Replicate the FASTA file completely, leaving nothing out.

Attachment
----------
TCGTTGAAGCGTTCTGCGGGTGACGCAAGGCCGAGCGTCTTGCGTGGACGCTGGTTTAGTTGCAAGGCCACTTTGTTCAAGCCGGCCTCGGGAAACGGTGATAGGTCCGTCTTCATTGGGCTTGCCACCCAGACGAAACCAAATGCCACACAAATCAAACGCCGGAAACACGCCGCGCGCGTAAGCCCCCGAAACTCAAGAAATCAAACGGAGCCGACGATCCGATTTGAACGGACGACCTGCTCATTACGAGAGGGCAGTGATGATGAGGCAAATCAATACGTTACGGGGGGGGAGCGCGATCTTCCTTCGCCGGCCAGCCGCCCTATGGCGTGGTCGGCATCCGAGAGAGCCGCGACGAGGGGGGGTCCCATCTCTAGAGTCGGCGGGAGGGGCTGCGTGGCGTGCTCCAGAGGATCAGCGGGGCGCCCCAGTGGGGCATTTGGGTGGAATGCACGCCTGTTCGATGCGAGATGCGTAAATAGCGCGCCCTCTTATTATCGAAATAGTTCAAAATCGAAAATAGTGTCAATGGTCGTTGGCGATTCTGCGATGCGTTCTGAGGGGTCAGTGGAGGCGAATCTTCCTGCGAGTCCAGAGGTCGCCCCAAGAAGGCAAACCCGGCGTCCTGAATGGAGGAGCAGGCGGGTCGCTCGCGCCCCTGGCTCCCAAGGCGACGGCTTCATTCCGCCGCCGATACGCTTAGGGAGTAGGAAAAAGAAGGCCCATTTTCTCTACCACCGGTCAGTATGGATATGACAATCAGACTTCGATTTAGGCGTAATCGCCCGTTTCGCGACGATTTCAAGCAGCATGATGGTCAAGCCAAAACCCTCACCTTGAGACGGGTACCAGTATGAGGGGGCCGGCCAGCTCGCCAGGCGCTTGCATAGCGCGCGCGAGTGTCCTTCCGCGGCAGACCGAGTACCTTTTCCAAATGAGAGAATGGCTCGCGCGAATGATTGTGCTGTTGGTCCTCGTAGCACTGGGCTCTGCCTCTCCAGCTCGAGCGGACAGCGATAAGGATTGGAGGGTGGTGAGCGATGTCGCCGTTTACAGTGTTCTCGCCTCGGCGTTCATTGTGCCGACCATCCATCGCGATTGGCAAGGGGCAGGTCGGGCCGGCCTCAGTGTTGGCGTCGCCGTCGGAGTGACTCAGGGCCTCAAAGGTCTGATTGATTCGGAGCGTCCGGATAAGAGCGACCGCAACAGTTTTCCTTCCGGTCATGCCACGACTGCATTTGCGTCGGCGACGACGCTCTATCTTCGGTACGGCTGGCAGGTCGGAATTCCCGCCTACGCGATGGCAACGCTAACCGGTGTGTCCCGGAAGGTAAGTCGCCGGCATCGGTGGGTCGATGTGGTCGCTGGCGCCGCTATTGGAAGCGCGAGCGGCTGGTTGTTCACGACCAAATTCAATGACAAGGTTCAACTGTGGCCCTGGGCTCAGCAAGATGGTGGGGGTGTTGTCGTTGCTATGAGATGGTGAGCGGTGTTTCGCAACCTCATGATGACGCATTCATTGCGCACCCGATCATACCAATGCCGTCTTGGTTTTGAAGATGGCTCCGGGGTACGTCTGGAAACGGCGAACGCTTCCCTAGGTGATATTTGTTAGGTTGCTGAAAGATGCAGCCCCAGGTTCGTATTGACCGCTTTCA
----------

TCGTTGAAGCGTTCTGCGGGTGACGCAAGGCCGAGCGTCTTGCGTGGACGCTGGTTTAGTTGCAAGGCCACTTTGTTCAAGCCGGCCTCGGGAAACGGTGATAGGTCCGTCTTCATTGGGCTTGCCACCCAGACGAAACCAAATGCCACACAAATCAAACGCCGGAAACACGCCGCGCGCGTAAGCCCCCGAAACTCAAGAAATCAAACGGAGCCGACGATCCGATTTGAACGGACGACCTGCTCATTACGAGAGGGCAGTGATGATGAGGCAAATCAATACGTTACGGGGGGGGAGCGCGATCTTCCTTCGCCGGCCAGCCGCCCTATGGCGTGGTCGGCATCCGAGAGAGCCGCGACGAGGGGGGGTCCCATCTCTAGAGTCGGCGGGAGGGGCTGCGTGGCGTGCTCCAGAGGATCAGCGGGGCGCCCCAGTGGGGCATTTGGGTGGAATGCACGCCTGTTCGATGCGAGATGCGTAAATAGCGCGCCCTCTTATTATCGAAATAGTTCAAAATCGAAAATAGTGTCAATGGTCGTTGGCGATTCTGCGATGCGTTCTGAGGGGTCAGTGGAGGCGAATCTTCCTGCGAGTCCAGAGGTCGCCCCAAGAAGGCAAACCCGGCGTCCTGAATGGAGGAGCAGGCGGGTCGCTCGCGCCCCTGGCTCCCAAGGCGACGGCTTCATTCCGCCGCCGATACGCTTAGGGAGTAGGAAAAAGAAGGCCCATTTTCTCTACCACCGGTCAGTATGGATATGACAATCAGACTTCGATTTAGGCGTAATCGCCCGTTTCGCGACGATTTCAAGCAGCATGATGGTCAAGCCAAAACCCTCACCTTGAGACGGGTACCAGTATGAGGGGGCCGGCCAGCTCGCCAGGCGCTTGCATAGCGCGCGCGAGTGTCCTTCCGCGGCAGACCGAGTACCTTTTCCAAATGAGAGAATGGCTCGCGCGAATGATTGTGCTGTTGGTCCTCGTAGCACTGGGCTCTGCCTCTCCAGCTCGAGCGGACAGCGATAAGGATTGGAGGGTGGTGAGCGATGTCGCCGTTTACAGTGTTCTCGCCTCGGCGTTCATTGTGCCGACCATCCATCGCGATTGGCAAGGGGCAGGTCGGGCCGGCCTCAGTGTTGGCGTCGCCGTCGGAGTGACTCAGGGCCTCAAAGGTCTGATTGATTCGGAGCGTCCGGATAAGAGCGACCGCAACAGTTTTCCTTCCGGTCATGCCACGACTGCATTTGCGTCGGCGACGACGCTCTATCTTCGGTACGGCTGGCAGGTCGGAATTCCCGCCTACGCGATGGCAACGCTAACCGGTGTGTCCCGGAAGGTAAGTCGCCGGCATCGGTGGGTCGATGTGGTCGCTGGCGCCGCTATTGGAAGCGCGAGCGGCTGGTTGTTCACGACCAAATTCAATGACAAGGTTCAACTGTGGCCCTGGGCTCAGCAAGATGGTGGGGGTGTTGTCGTTGCTATGAGATGGTGAGCGGTGTTTCGCAACCTCATGATGACGCATTCATTGCGCACCCGATCATACCAATGCCGTCTTGGTTTTGAAGATGGCTCCGGGGTACGTCTGGAAACGGCGAACGCTTCCCTAGGTGATATTTGTTAGGTTGCTGAAAGATGCAGCCCCAGGTTCGTATTGACCGCTTTCA